CME may save money, study says

CME may save money, study says
CME may save money, study says

A study by CMEology shows that CME can trim substantial costs from the healthcare system, authors say, even if just a few doctors change their practice as a result of an activity.

To gather real, patient-level data on cost savings as a result of an educational activity would be quite expensive. Instead, looking at surgical outcomes, they predicted that for every bleeding-related complication or botched surgery cardiologists were able to avoid after taking an educational activity, healthcare costs should be cut by a mean of $1.5-$2.7 million.

The hypothetical cost savings yielded by CME-related learning are “substantial,” authors said. They also hailed the study for its ability to frame CME in an economic light.

“There was a need to communicate the benefits of CME, and everyone understands costs,” said CMEology's Dana Ravyn, PhD, MPH, scientific director and senior analyst.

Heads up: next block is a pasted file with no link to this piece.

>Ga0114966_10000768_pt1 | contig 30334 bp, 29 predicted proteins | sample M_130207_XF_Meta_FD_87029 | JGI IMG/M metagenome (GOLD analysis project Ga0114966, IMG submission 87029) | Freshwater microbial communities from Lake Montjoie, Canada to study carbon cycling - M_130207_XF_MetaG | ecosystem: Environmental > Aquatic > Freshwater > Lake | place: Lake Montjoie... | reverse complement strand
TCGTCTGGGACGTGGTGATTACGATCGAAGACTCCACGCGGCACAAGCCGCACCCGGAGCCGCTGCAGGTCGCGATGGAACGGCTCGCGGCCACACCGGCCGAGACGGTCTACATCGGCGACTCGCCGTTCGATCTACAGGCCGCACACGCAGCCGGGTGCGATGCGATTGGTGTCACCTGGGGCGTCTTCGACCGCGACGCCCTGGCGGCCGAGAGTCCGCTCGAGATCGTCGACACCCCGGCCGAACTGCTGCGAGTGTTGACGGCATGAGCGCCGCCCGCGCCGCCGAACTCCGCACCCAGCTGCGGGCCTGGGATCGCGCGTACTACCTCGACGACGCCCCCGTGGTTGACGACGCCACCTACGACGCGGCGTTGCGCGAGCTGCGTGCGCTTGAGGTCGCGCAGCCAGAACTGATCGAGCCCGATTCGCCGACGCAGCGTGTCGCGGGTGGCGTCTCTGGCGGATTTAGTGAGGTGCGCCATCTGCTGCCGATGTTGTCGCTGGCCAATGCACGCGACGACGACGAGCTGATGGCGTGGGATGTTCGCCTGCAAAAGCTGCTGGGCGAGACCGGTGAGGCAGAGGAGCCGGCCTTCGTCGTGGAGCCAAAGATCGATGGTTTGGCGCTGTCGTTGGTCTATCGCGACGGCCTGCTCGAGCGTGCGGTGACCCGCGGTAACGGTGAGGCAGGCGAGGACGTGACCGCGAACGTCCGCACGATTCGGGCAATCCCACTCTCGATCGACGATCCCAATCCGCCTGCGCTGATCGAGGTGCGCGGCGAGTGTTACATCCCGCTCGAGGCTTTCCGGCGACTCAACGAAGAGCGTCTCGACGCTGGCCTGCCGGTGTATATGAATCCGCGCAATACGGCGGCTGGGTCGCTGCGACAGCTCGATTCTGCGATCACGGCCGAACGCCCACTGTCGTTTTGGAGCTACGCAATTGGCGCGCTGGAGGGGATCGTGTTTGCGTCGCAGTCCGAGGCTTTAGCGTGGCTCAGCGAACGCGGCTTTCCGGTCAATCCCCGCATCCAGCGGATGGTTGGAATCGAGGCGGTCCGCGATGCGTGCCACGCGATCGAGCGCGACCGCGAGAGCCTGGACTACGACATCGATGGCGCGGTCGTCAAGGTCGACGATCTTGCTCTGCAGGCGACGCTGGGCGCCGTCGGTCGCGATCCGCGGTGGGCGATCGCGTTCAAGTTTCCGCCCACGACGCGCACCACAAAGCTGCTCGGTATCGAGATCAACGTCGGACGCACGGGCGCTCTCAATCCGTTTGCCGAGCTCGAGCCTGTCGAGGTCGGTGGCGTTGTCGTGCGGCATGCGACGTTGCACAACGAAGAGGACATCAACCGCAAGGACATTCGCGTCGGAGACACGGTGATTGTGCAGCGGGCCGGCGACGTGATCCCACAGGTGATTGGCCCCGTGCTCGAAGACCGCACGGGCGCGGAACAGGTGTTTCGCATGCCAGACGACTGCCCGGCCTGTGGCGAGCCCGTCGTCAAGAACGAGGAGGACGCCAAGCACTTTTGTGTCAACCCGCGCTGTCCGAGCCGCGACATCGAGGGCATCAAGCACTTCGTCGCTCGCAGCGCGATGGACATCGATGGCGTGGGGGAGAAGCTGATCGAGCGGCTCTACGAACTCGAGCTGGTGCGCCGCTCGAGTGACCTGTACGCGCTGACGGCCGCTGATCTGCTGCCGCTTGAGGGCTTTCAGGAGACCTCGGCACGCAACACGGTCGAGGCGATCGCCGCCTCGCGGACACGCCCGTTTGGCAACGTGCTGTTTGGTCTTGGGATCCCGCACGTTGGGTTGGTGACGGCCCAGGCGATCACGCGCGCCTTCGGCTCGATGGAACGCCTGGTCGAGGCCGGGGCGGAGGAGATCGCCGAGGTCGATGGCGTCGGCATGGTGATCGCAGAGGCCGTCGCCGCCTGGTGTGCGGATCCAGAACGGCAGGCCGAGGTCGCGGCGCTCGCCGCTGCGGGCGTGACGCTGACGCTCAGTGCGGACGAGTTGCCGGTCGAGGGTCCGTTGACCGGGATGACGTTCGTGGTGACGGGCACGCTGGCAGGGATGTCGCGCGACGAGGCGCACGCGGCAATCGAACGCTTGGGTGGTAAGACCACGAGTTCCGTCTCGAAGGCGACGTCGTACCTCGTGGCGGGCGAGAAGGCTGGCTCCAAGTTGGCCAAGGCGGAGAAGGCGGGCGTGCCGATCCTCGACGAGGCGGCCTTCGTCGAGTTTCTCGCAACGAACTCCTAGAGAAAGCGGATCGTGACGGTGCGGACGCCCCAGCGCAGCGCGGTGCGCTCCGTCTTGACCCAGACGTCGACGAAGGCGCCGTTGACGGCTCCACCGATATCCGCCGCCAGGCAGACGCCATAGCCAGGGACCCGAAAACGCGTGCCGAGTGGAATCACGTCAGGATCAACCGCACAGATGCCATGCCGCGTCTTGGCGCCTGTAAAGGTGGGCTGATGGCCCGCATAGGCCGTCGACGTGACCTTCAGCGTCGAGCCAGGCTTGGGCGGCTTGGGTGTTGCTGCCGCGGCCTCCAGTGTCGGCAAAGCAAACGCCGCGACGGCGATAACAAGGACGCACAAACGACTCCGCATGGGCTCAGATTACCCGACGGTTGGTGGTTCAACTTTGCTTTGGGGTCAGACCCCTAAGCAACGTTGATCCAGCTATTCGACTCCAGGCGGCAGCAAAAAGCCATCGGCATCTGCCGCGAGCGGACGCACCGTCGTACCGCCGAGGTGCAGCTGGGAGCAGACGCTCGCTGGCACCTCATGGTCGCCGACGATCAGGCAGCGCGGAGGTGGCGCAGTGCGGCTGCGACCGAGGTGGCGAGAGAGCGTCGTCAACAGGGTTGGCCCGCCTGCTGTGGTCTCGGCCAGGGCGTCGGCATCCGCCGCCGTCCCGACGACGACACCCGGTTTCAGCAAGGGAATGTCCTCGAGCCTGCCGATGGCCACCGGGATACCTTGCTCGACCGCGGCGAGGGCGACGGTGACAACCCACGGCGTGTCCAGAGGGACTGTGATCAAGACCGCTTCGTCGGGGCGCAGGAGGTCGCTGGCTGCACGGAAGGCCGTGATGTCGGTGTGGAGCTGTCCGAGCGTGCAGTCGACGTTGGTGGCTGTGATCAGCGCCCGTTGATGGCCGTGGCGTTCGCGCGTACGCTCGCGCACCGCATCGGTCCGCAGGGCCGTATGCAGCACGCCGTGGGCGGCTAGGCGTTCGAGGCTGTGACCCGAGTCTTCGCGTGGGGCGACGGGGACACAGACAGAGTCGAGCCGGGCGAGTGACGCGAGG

Two CME symposia, sponsored by Baxter, were held in 2012 and 2013 encouraging practices that prevent bleeding-related complications of cardio-thoracic surgery. Clinicians were surveyed at the time of the activity and one year after, to gauge commitment to change.

Then, they estimated costs from a database of cardiac and cardiothoracic surgeries: Any bleeding-related complication (BRC) or reoperation for bleeding (RFB) would cost $12-$15,000 each. Finally, a computer model predicted that every BRC or RFB cardiologists are able to avoid after taking an educational activity should result in mean healthcare savings of $1.5-$2.7 million.

“For me, this kind of modeling and doing it in dollars allows CME to come to the table and get to talk about healthcare costs,” said Jack Kues, PhD, associate dean for continuous professional development, professor emeritus of family medicine, University of Cincinnati College of Medicine. “This allows CME to participate in the conversation.”